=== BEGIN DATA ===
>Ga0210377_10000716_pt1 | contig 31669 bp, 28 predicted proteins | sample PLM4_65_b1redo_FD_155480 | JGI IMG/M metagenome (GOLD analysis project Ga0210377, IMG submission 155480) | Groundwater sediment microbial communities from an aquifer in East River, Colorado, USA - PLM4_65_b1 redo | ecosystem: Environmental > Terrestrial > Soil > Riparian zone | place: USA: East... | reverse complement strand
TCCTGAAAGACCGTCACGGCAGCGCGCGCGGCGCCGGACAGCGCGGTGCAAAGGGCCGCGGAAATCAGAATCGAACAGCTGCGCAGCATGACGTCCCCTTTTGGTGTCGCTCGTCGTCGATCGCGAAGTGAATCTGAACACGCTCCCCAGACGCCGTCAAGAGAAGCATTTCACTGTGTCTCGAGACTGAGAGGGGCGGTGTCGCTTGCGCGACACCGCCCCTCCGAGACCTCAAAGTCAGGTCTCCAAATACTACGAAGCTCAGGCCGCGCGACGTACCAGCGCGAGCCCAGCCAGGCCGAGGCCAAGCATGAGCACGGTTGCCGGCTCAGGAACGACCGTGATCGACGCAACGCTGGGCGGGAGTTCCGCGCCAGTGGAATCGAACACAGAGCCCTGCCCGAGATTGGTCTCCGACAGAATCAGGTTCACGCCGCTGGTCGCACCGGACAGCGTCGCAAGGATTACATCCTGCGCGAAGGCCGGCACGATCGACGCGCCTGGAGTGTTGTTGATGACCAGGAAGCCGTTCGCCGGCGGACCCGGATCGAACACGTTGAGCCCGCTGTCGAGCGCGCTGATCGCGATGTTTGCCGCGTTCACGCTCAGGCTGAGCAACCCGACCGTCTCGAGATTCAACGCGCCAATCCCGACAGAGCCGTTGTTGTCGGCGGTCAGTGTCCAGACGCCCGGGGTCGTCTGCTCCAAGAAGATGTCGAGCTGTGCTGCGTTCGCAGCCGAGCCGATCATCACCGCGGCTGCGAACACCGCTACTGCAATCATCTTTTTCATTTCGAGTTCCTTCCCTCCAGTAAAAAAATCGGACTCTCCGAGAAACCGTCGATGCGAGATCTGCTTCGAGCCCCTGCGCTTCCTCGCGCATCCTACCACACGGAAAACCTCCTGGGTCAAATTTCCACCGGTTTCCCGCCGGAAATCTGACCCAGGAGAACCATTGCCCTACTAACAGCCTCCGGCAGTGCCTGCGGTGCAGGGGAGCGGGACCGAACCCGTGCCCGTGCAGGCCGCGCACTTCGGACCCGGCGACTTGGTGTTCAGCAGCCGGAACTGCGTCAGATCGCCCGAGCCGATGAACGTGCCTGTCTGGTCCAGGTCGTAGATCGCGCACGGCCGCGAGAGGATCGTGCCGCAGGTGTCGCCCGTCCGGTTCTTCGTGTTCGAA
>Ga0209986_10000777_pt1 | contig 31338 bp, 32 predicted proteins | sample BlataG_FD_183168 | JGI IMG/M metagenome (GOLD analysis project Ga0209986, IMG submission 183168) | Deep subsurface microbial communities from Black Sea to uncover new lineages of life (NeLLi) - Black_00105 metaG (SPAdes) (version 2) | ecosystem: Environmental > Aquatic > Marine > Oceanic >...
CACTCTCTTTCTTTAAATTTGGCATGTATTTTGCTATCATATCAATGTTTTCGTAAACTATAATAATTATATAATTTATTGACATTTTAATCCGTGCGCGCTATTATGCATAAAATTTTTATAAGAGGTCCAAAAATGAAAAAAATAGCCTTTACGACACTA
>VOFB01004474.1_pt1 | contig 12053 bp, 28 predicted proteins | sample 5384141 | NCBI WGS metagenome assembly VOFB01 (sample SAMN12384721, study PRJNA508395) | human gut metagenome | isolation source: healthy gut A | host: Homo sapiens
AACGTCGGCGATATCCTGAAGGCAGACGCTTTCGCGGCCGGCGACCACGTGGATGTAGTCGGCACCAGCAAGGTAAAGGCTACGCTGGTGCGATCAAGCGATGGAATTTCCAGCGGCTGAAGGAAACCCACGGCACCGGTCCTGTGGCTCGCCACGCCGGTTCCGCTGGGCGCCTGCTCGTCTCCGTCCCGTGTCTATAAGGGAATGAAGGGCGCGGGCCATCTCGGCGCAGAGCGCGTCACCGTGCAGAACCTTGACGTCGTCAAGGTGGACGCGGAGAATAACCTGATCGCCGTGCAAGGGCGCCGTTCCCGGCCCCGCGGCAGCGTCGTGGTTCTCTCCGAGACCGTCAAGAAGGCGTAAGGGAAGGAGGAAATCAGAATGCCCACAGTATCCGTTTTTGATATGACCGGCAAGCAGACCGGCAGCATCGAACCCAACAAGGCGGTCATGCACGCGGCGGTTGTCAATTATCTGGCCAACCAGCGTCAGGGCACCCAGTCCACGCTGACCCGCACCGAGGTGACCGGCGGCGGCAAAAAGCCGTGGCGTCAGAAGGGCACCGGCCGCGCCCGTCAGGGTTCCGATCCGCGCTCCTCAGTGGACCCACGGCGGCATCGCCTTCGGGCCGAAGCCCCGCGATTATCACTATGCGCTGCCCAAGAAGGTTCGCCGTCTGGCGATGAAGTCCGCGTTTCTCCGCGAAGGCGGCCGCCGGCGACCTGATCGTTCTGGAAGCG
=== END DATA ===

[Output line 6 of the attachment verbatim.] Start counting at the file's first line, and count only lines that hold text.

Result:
AACGTCGGCGATATCCTGAAGGCAGACGCTTTCGCGGCCGGCGACCACGTGGATGTAGTCGGCACCAGCAAGGTAAAGGCTACGCTGGTGCGATCAAGCGATGGAATTTCCAGCGGCTGAAGGAAACCCACGGCACCGGTCCTGTGGCTCGCCACGCCGGTTCCGCTGGGCGCCTGCTCGTCTCCGTCCCGTGTCTATAAGGGAATGAAGGGCGCGGGCCATCTCGGCGCAGAGCGCGTCACCGTGCAGAACCTTGACGTCGTCAAGGTGGACGCGGAGAATAACCTGATCGCCGTGCAAGGGCGCCGTTCCCGGCCCCGCGGCAGCGTCGTGGTTCTCTCCGAGACCGTCAAGAAGGCGTAAGGGAAGGAGGAAATCAGAATGCCCACAGTATCCGTTTTTGATATGACCGGCAAGCAGACCGGCAGCATCGAACCCAACAAGGCGGTCATGCACGCGGCGGTTGTCAATTATCTGGCCAACCAGCGTCAGGGCACCCAGTCCACGCTGACCCGCACCGAGGTGACCGGCGGCGGCAAAAAGCCGTGGCGTCAGAAGGGCACCGGCCGCGCCCGTCAGGGTTCCGATCCGCGCTCCTCAGTGGACCCACGGCGGCATCGCCTTCGGGCCGAAGCCCCGCGATTATCACTATGCGCTGCCCAAGAAGGTTCGCCGTCTGGCGATGAAGTCCGCGTTTCTCCGCGAAGGCGGCCGCCGGCGACCTGATCGTTCTGGAAGCG